The recent post on the performance of currency-neutral S&P 500 funds seems to have confused a lot of readers. One commenter pointed out that what matters to Canadian investors is the performance of a currency-neutral fund such as XSP compared to the returns in Canadian dollars of a direct holding in a fund like IVV, not dry discussions of tracking error. So, let’s compare the performance of the iShares CDN S&P 500 Hedged to Canadian Dollars ETF (TSX: XSP) with the returns of iShares S&P 500 Index Fund (NYSE Arca: IVV) for the 2006 to 2009 time period for a Canadian investor. A minor point of clarification: XSP’s inception date is 2001 but I’m picking 2006 as the starting year because in late 2005 XSP changed its mandate from a clone fund (a fund that used derivatives to track the S&P 500 to skirt RRSP foreign content rules that were in force prior to 2005) to a currency-neutral fund.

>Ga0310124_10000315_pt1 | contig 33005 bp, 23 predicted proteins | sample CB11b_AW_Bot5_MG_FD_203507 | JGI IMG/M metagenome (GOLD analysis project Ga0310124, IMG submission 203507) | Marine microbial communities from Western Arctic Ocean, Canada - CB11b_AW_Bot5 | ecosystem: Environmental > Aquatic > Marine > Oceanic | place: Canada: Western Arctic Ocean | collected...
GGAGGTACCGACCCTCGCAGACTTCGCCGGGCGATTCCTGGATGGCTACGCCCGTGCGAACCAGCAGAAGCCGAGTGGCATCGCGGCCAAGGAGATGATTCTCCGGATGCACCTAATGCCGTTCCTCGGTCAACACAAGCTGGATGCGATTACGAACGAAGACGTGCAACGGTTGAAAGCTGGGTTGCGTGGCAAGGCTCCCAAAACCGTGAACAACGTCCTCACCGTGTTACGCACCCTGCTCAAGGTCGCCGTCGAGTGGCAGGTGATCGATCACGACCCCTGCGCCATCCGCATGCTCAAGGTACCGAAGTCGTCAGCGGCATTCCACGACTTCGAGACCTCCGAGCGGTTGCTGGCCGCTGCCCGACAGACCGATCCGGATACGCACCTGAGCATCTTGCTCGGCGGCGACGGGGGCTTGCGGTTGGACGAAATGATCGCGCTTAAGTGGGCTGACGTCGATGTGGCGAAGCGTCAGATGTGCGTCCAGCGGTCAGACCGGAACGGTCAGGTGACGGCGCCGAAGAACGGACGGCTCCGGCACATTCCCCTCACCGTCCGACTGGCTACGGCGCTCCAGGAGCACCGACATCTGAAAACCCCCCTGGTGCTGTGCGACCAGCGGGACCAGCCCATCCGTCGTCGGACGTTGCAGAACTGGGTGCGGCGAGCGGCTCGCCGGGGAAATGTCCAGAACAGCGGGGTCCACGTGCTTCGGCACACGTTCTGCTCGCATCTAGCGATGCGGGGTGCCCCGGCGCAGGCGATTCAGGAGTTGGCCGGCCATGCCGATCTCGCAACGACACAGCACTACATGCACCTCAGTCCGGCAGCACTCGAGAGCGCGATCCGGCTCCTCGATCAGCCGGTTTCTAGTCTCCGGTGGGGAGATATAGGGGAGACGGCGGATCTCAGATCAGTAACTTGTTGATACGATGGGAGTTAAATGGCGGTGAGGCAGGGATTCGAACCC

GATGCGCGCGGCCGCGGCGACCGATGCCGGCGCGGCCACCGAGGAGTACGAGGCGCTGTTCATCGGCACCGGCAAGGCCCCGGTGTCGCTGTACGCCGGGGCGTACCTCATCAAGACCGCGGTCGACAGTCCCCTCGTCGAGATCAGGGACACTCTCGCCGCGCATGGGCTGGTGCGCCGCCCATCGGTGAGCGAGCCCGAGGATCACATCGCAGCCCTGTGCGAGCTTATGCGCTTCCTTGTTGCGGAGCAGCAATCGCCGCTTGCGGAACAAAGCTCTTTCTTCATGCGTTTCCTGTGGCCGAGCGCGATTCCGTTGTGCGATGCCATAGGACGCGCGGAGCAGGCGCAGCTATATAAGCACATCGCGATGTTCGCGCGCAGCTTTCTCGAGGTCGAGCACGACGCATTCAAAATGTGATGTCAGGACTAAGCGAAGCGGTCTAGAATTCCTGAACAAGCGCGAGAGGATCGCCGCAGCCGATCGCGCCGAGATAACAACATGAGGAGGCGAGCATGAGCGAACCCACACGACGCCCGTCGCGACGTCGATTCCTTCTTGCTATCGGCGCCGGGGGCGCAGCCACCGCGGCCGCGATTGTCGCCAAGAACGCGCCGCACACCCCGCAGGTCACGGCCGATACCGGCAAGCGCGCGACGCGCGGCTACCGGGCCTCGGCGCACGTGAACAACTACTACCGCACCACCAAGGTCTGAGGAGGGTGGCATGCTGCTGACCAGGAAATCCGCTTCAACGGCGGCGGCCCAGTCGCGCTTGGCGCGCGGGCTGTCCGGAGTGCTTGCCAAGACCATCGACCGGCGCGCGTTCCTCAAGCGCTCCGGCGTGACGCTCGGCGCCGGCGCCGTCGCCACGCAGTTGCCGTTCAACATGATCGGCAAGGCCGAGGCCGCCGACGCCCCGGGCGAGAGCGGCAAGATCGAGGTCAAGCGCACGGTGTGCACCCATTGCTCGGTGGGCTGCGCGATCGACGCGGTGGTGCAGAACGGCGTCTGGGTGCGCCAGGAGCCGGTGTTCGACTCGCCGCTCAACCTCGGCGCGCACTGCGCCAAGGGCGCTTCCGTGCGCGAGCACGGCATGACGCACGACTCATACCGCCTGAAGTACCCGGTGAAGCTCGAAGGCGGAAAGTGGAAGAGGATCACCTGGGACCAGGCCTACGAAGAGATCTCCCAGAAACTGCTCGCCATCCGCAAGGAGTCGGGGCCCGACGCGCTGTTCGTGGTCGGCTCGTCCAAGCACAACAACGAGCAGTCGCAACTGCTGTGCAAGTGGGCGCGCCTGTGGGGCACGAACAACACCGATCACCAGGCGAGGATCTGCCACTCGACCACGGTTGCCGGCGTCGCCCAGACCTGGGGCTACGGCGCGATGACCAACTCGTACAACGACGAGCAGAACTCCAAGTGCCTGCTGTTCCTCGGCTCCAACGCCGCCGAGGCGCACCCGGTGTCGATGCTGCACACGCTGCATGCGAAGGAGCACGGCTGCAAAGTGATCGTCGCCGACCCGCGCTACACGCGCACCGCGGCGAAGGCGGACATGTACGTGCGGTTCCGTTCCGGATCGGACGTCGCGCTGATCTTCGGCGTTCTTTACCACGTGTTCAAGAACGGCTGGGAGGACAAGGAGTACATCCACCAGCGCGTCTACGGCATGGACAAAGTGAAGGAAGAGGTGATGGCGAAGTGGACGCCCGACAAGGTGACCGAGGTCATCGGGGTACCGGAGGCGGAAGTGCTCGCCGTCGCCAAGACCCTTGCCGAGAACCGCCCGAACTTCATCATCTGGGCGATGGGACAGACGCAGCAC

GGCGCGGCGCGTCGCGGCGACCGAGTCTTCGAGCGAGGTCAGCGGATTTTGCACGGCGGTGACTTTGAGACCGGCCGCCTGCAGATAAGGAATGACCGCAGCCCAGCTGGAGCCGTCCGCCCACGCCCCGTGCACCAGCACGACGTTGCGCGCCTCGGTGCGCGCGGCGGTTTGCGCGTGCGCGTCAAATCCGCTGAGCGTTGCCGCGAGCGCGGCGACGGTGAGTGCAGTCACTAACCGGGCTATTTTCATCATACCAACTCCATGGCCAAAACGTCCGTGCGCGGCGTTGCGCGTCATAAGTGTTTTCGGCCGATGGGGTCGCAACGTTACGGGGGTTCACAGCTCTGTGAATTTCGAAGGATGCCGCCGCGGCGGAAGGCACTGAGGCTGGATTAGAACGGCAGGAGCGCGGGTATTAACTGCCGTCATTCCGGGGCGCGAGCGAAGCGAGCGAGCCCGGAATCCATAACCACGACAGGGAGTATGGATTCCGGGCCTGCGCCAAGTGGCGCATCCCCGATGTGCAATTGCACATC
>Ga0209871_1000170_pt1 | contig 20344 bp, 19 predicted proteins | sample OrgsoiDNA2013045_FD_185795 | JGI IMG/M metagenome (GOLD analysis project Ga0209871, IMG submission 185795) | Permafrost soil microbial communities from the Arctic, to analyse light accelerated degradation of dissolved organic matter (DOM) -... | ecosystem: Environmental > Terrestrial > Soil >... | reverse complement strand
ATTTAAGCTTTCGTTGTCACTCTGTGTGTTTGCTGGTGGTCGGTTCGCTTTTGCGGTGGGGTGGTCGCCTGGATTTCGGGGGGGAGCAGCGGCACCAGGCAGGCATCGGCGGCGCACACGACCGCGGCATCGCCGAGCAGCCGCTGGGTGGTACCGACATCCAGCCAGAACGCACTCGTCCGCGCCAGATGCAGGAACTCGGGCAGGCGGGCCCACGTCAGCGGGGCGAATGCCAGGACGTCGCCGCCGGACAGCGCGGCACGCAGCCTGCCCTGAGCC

First, let’s look at how the Canadian dollar performed against the US dollar in the 2006 to 2009 time period. The US dollar was worth C$1.17 at the start of 2006 and ended 2009 with a value of $1.05, which works out to a depreciation of 10.2%. If a Canadian investor purchased a stock trading in the US in 2006 and held it to the end of 2009 and if the stock price remained exactly the same, she would have lost 10.2% in Canadian dollar terms solely due to the depreciation of the US dollar against the loonie.
An investor who had invested $100 (US) in IVV at the start of 2006 would have ended up with $97.5 (US) at the end of 2009 (assuming dividends were reinvested). In US dollar terms, the return works out to a total loss of 2.5%. Canadian investors would have fared worse because it would have cost us C$117 to buy $100 (US) worth of IVV in 2006. At the end of 2009, $97.50 (US) would be worth C$102.38 for a loss of 12.5% in IVV for Canadian investors.
Recall that investors are under the impression that XSP will deliver the returns of IVV in USD for an extra cost of just 15 basis points because the USD exposure is hedged. That is, investors would have expected XSP to also show a loss of roughly 3.0% in the 2006 to 2009 time period. In reality though, XSP lost 13.7% in the 2006-2009 time period, which is more than the loss experienced by a Canadian investor who directly invested in the S&P 500 and did not hedge the currency fluctuations even though the US dollar depreciated 10.2% that period.